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Elderly people and patients who suffer from severe disabilities require the proper oral care. This is because they are vulnerable patients and can easily contract opportunistic illnesses. The provision of hygienic oral care is very essential in preventing serious illnesses such as pneumonia, stroke and heart diseases which are often associated with poor oral hygiene. Hygienic oral care also aids in preventing incidences of respiratory infections as well hampering the existence of pathogenic oral bacteria. Oral hygiene is crucial in averting dental problems such as gingivitis, dental caries and bad breath. It also helps in the healing as well as regeneration of the oral tissues. Since digestion begins in the mouth, good oral hygiene is very vital in preventing the washing of oral bacteria into the digestive track as well as down to the respiratory track (Stein & Henry 2009, pp. 44-46).
Despite the challenges involved in providing oral care for the elderly patients, failure to do so may result into the very severe infections and consequences. As highlighted above, poor oral care poses greater threats to health in regards to systematic infections ranging from hypertension, risk of stroke, diabetes, aspiration pneumonia, and myocardial infarction. Many health practitioners often agree that aspiration pneumonia has strong correlation with poor oral hygiene. One of the studies conducted in Japan concluded that most institutionalized patients who are exposed to poor oral hygiene have the risk of contracting aspiration pneumonia and even succumbing to death. Oral care helps to reduce the risk of exposure to harmful opportunistic infections as well as respiratory pathogens. Furthermore, research also reveals that most vascular diseases are closely linked to periodontal diseases. Fifty percent of the non-institutionalized patients of the ages 55 years and above suffer many periodontal diseases (Stein & Henry 2009, pp. 48-50). This is mainly because most of them lose their teeth, and hence receive poor oral care to keep their gums clean.
Given the various risks on poor oral hygiene, the long-term care practitioners should emphasize the importance of proper oral hygiene.
With the severe consequences of poor oral hygiene, there is a great need for action plan which shall assist in ensuring that the elderly receive adequate dental care. The nursing profession needs to act aptly so as to avoid unnecessary illnesses and death in the long term care. Nurses who are charged with the professional responsibility of providing oral health care for the elderly which ensure that the patients receive holistic care encompassing feeding, bathing, and toileting. This is very essential particularly among the patients who cannot care for themselves. There are several ways through which the proper oral hygiene can be achieved.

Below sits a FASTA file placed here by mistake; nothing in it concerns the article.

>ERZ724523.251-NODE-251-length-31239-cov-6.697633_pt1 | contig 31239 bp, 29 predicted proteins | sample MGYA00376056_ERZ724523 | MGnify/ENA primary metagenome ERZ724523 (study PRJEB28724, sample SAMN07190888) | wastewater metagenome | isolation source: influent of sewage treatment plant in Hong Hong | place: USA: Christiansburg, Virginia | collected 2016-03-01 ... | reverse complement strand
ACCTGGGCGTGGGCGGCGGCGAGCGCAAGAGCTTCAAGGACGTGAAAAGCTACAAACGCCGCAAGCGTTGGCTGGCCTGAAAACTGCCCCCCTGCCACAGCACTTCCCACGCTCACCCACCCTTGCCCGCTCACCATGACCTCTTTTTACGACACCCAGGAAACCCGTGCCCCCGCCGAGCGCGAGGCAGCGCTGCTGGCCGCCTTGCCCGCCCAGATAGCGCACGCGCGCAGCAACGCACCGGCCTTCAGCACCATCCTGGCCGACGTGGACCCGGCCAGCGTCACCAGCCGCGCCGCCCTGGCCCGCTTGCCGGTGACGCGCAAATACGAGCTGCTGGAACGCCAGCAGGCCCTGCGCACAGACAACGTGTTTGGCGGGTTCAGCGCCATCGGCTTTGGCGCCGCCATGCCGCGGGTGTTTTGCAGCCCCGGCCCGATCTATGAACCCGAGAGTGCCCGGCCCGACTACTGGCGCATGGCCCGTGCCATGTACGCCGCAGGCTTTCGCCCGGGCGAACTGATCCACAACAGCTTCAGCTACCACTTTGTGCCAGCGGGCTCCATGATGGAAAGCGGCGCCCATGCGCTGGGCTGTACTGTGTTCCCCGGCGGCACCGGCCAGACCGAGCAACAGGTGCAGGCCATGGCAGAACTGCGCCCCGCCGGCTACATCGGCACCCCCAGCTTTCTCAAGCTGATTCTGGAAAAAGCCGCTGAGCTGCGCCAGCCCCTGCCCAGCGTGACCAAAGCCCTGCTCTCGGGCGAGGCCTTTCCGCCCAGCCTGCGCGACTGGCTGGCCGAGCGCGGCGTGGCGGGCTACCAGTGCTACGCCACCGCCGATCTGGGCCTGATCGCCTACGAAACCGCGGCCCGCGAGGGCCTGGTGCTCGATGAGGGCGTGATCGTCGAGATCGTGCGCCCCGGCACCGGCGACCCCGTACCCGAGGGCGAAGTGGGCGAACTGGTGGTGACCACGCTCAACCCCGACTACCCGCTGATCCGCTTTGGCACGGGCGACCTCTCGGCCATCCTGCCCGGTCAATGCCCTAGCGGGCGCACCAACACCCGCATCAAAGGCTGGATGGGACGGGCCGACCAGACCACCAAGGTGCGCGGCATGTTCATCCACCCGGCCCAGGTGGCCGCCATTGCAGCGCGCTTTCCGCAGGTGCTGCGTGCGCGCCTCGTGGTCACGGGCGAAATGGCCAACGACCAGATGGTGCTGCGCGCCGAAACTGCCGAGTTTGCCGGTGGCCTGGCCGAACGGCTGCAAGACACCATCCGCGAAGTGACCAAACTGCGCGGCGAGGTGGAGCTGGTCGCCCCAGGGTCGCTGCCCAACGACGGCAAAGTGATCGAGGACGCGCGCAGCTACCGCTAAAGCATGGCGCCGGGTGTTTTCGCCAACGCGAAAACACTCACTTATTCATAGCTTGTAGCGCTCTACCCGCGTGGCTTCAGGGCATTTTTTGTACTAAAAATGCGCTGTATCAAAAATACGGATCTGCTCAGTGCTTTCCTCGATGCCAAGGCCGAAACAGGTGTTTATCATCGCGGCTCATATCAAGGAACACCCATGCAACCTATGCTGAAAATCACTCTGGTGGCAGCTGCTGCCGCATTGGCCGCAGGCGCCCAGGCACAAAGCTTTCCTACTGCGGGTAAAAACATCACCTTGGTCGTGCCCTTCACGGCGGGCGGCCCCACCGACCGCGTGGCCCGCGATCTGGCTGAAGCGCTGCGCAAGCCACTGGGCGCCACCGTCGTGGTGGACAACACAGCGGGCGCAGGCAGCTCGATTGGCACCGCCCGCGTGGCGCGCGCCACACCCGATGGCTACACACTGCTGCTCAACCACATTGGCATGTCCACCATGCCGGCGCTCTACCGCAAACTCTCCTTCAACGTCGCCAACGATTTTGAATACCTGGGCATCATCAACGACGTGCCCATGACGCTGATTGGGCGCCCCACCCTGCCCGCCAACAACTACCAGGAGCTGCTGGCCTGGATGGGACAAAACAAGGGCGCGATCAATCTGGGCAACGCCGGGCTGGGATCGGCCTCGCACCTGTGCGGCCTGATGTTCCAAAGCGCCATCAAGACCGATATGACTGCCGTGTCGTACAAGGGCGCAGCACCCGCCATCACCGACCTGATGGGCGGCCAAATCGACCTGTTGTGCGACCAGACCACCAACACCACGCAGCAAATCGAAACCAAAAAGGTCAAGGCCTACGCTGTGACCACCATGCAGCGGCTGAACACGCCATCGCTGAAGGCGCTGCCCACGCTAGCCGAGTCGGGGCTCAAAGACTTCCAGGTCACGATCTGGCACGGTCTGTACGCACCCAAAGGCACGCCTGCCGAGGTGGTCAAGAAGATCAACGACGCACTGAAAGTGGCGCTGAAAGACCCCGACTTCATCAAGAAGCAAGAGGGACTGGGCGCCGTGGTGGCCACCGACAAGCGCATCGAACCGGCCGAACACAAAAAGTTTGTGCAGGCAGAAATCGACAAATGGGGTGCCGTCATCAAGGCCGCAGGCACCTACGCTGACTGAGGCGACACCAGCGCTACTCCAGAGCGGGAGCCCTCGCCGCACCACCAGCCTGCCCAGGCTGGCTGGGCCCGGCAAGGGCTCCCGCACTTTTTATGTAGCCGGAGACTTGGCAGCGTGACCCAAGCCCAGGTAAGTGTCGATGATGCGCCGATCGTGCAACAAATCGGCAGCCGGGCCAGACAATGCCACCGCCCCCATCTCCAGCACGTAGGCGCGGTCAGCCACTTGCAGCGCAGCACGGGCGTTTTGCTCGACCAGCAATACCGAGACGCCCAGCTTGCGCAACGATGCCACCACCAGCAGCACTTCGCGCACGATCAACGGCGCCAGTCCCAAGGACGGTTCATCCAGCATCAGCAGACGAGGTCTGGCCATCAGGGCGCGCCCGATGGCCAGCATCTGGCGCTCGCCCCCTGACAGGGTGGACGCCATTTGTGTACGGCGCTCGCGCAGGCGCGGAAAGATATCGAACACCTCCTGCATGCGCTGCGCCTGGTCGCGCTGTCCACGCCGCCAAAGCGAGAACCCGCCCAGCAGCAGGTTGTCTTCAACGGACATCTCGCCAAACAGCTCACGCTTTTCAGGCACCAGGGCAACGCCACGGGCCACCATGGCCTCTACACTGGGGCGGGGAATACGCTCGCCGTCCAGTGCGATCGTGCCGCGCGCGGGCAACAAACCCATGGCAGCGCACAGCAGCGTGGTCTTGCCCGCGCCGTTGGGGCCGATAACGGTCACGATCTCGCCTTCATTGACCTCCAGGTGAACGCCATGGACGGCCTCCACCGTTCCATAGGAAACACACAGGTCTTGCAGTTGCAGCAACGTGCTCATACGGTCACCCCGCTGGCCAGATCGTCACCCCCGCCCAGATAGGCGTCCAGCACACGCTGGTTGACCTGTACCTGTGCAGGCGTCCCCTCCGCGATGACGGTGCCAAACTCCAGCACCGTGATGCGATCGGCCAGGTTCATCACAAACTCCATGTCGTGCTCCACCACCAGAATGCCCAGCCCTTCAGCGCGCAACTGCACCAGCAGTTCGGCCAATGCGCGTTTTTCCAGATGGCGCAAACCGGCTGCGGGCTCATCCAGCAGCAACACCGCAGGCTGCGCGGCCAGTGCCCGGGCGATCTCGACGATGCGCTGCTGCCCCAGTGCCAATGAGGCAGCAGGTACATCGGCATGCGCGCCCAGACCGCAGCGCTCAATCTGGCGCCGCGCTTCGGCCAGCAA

Tooth loss and gum deterioration can be avoided by proper care of the gums and teeth. One of the greatest means of achieving good oral hygiene involves training and education. Most nursing home residents have poor oral health mainly because they lack proper information on how to provide oral care. The nursing assistants and nurses should be well trained on how to provide oral care to elderly and disabled. Curricula in nursing should include oral effects of drugs, oral pathology, oral examinations and various strategies for prevention as well as referral. If such information is integrated in the syllabus, the nurses and nursing assistants will be greatly equipped to provide adequate oral health care (Craven & Hirnle 2008, pp. 706-710).
Training programs can also be organized for the practicing nurses so as to equip them with the necessary skills on oral health. Such training also helps to deal with issues of distaste, distrust, and fears which often hamper the nurses from providing the vital services. The nursing administrators need to support such training programs by encouraging nurses and nursing assistants to attend (Craven & Hirnle 2008, pp. 710-712).
Research reveals that lack of supplies is a major contributor to poor oral hygiene. Nurses and nursing assistants should push for the supply of oral hygiene such as mouthwashes, toothbrushes, and fluoride toothpaste. There should be clear expectations for the nurses as well as nursing assistants which cause them to be accountable (Craven & Hirnle 2008, pp. 712-713). In cases where the oral care cannot be provided in a normal session, the nursing administrators should provide solutions at the appropriate time.